The need to address this came to me today as I was trying to incorporate a client’s, shall we say underdeveloped, logo into a design. This logo is so bad it hurts my brain, but what can I do? I have to incorporate it into the prescribed design requested by the client. In order to ease my future pains, I present to you – clients and designers alike – a simple guide to the five “C’s” of logo design:
Color: The colors chosen for your logo can say a lot. Think about the feel that you are looking for in the logo design. If the look is “retro” maybe look at movie posters from that era. If you’re looking for something in a specific field, check out what colors other companies are using – to stand out use colors that contrast with your competitors. Colorcombos.com is also a great resource if you already have a color in mind and need some help with color harmonies.
Always design your logo with two color schemes in mind – full color & black and white. This applies for you web people, too. Yes, your company is online only, but one day you may need to photocopy something with your logo, or maybe decide to sponsor an event that requires you to dumb down the colors to only black and white. Do it at the beginning so you don’t frustrate yourself later on.
Clarity: Whether your logo is text based, graphics based, or a combination, you want your message heard, or read, with understanding. If your message is lost within itself no one will get it. This doesn’t mean you have to shy away from a complex logo if it is the right solution to your branding goals, just keep the focus on what your message will be. Have you seen the logo for the 2012 Olympics in London? Look at it closely and you can see that the logo shape actually forms “2012,” but don’t look to long or you might start convulsing. The metaphor is lost in the goat rodeo of color and shape.
Composition: Balance. Balance. Balance. Design 101 comes into play here. Your design does not need to be symmetrical, but it does need to be balanced. Think of a balance scale with weights on it. If you have a one-pound block on one side, and one 1/4 pound block, two1/8 pound blocks, a 1/2-pound block on the other side, it will have more pieces on one side, but still be balanced. The same is true for your design; juxtapose a large single element with a quantity of smaller elements to achieve aesthetic equality.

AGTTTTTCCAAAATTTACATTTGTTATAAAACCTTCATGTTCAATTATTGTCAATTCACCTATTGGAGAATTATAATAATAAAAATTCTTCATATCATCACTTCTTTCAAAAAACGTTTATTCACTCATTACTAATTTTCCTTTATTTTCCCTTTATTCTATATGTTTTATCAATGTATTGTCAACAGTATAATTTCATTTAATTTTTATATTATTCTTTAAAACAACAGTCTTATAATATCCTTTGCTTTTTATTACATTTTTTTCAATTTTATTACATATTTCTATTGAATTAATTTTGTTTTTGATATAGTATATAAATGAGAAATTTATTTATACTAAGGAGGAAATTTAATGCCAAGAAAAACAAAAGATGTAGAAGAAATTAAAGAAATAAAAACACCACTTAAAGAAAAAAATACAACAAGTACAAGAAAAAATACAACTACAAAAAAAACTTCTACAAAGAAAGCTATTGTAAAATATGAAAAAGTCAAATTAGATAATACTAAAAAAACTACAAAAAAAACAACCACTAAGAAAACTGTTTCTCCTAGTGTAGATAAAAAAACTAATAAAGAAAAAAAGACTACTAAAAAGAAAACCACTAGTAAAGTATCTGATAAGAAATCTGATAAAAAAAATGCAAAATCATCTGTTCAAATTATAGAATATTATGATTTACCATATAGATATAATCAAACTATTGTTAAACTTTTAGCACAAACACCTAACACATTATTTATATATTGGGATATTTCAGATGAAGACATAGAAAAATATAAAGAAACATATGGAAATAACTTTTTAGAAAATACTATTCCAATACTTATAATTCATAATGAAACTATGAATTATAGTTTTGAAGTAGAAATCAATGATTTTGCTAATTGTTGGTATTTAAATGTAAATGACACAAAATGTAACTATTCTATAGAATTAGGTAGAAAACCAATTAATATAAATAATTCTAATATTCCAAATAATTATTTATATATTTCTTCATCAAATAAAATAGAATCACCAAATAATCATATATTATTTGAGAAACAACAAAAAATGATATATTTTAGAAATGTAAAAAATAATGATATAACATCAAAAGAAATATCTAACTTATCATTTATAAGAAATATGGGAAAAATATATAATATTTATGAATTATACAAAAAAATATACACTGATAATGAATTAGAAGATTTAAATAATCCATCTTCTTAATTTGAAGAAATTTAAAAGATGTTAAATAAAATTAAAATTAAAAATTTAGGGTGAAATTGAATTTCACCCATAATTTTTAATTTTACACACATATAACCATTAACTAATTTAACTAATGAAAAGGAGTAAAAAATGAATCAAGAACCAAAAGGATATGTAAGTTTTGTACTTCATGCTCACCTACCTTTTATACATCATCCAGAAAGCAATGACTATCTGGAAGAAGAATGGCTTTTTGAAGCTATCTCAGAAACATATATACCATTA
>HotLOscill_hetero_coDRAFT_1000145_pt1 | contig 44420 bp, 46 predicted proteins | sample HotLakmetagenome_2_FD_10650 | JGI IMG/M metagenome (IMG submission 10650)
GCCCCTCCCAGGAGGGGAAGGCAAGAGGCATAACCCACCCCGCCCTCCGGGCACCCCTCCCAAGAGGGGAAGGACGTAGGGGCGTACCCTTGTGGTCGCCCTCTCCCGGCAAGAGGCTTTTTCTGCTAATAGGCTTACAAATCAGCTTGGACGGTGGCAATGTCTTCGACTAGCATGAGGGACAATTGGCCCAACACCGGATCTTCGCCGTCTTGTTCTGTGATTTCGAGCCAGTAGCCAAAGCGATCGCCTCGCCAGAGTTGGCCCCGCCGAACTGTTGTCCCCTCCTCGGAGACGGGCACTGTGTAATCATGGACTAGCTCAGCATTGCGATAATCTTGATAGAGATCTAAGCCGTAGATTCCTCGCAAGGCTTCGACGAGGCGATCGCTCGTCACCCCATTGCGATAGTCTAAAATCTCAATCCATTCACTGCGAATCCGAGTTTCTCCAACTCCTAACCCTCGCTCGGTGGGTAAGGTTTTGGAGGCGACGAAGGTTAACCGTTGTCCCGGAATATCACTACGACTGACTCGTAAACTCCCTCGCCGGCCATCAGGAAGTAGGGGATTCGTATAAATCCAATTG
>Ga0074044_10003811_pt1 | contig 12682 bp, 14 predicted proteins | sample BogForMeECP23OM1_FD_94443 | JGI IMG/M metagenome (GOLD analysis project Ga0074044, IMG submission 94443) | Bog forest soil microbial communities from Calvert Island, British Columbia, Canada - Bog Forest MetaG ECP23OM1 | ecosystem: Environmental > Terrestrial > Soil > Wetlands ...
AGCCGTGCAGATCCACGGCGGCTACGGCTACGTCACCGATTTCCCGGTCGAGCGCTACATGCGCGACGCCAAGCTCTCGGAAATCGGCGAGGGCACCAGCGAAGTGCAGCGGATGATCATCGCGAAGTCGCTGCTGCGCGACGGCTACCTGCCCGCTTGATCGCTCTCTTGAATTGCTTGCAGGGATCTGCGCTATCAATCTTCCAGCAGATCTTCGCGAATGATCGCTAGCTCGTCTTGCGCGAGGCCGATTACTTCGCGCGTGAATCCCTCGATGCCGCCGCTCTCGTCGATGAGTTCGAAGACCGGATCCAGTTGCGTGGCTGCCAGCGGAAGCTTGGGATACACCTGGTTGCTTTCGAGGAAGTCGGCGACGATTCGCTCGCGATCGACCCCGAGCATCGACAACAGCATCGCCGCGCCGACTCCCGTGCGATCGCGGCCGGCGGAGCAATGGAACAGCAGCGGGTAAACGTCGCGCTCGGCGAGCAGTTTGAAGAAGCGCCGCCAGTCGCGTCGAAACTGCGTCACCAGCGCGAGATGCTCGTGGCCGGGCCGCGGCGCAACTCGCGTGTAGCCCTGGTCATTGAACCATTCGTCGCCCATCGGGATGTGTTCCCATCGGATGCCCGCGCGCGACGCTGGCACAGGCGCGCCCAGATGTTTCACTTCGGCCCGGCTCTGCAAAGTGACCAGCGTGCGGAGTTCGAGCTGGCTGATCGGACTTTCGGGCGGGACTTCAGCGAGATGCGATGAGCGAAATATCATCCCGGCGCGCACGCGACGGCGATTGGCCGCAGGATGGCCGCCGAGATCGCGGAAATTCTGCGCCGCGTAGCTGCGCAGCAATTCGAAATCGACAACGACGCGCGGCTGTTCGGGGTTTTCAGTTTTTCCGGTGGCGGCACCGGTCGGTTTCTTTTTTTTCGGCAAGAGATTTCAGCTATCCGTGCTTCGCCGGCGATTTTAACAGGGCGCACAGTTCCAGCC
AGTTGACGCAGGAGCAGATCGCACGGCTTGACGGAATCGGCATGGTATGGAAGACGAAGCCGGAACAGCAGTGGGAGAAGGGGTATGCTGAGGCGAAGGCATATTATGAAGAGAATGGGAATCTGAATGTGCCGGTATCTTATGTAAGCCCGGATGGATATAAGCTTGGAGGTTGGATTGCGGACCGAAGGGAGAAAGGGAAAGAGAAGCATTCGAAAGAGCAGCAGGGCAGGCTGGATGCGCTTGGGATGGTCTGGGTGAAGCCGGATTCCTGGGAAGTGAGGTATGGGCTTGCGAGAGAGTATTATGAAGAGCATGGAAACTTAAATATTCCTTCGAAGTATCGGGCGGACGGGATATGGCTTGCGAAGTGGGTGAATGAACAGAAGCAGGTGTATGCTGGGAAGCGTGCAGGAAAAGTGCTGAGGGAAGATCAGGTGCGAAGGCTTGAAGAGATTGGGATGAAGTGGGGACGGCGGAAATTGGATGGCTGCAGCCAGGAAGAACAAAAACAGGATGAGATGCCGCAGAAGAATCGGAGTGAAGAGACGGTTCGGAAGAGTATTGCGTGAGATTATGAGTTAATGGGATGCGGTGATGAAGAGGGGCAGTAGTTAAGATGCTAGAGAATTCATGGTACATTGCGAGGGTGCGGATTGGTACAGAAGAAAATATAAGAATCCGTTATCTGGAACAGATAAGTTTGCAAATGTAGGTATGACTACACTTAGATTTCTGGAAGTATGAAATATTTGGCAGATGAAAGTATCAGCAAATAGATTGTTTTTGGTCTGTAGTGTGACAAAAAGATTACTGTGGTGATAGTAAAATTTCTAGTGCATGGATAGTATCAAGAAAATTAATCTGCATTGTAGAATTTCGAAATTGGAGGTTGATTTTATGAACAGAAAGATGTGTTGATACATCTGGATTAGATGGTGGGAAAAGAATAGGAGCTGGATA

Compatibility: What is the final output for your logo? Logos get reproduced in arenas that we tend to forget about. Sure your company is solely web based, but one day you may want a sign, a t-shirt, giveaways, awards, billboards, vehicle wraps, or even corporate sponsorship with your prized logo on it. Think about the logo going on these items and ask yourself: What colors look good behind my logo? What color is horrible behind my logo? Should I have a vector logo instead of a raster logo? Hint: always choose vector unless there is a really good reason not to.
Content: What does your logo say – literally and metaphorically? There are some fantastic logos out there that are pure text, and there are some logos that a gorgeous by just being metaphoric. Some of the strongest logos choose to combine these elements. For example look at amazon.com’s logo. Simple text based logo with a yellow metaphoric swoosh. What does that swoosh mean? Well it might be smile, or is it an arrow pointing from a to z?
Now you are ready go forth and choose (or design) a competent logo. With every logo you look at, remember the five “C’s”: Color, Clarity, Composition, Compatibility, and Content. Good luck, and happy branding!
Today I visited my alma mater, The Art Institute of Ft. Lauderdale, for their portfolio review. The work was good as usual. The Industrial Design department had a fairly good showing of design for manufacturing, design process, rapid prototyping, etc. Graphic’s print portfolios were executed with technical skill, and Animation had a good mix of 2D & 3D work. Unfortunately I did not have time to visit every major, or look deeply through many portfolios. What I did see was presented professionally and beautifully. One of the aspects that stood out was the display of cakes that lined the entry wall to presentation room. Though not created by graduates, these fondant-decorated creations from the Advance Pastry & Display Class led by Chef Peter R. Babcock were a welcome addition to the day. Congratulations to the all of the Spring 2009 graduates!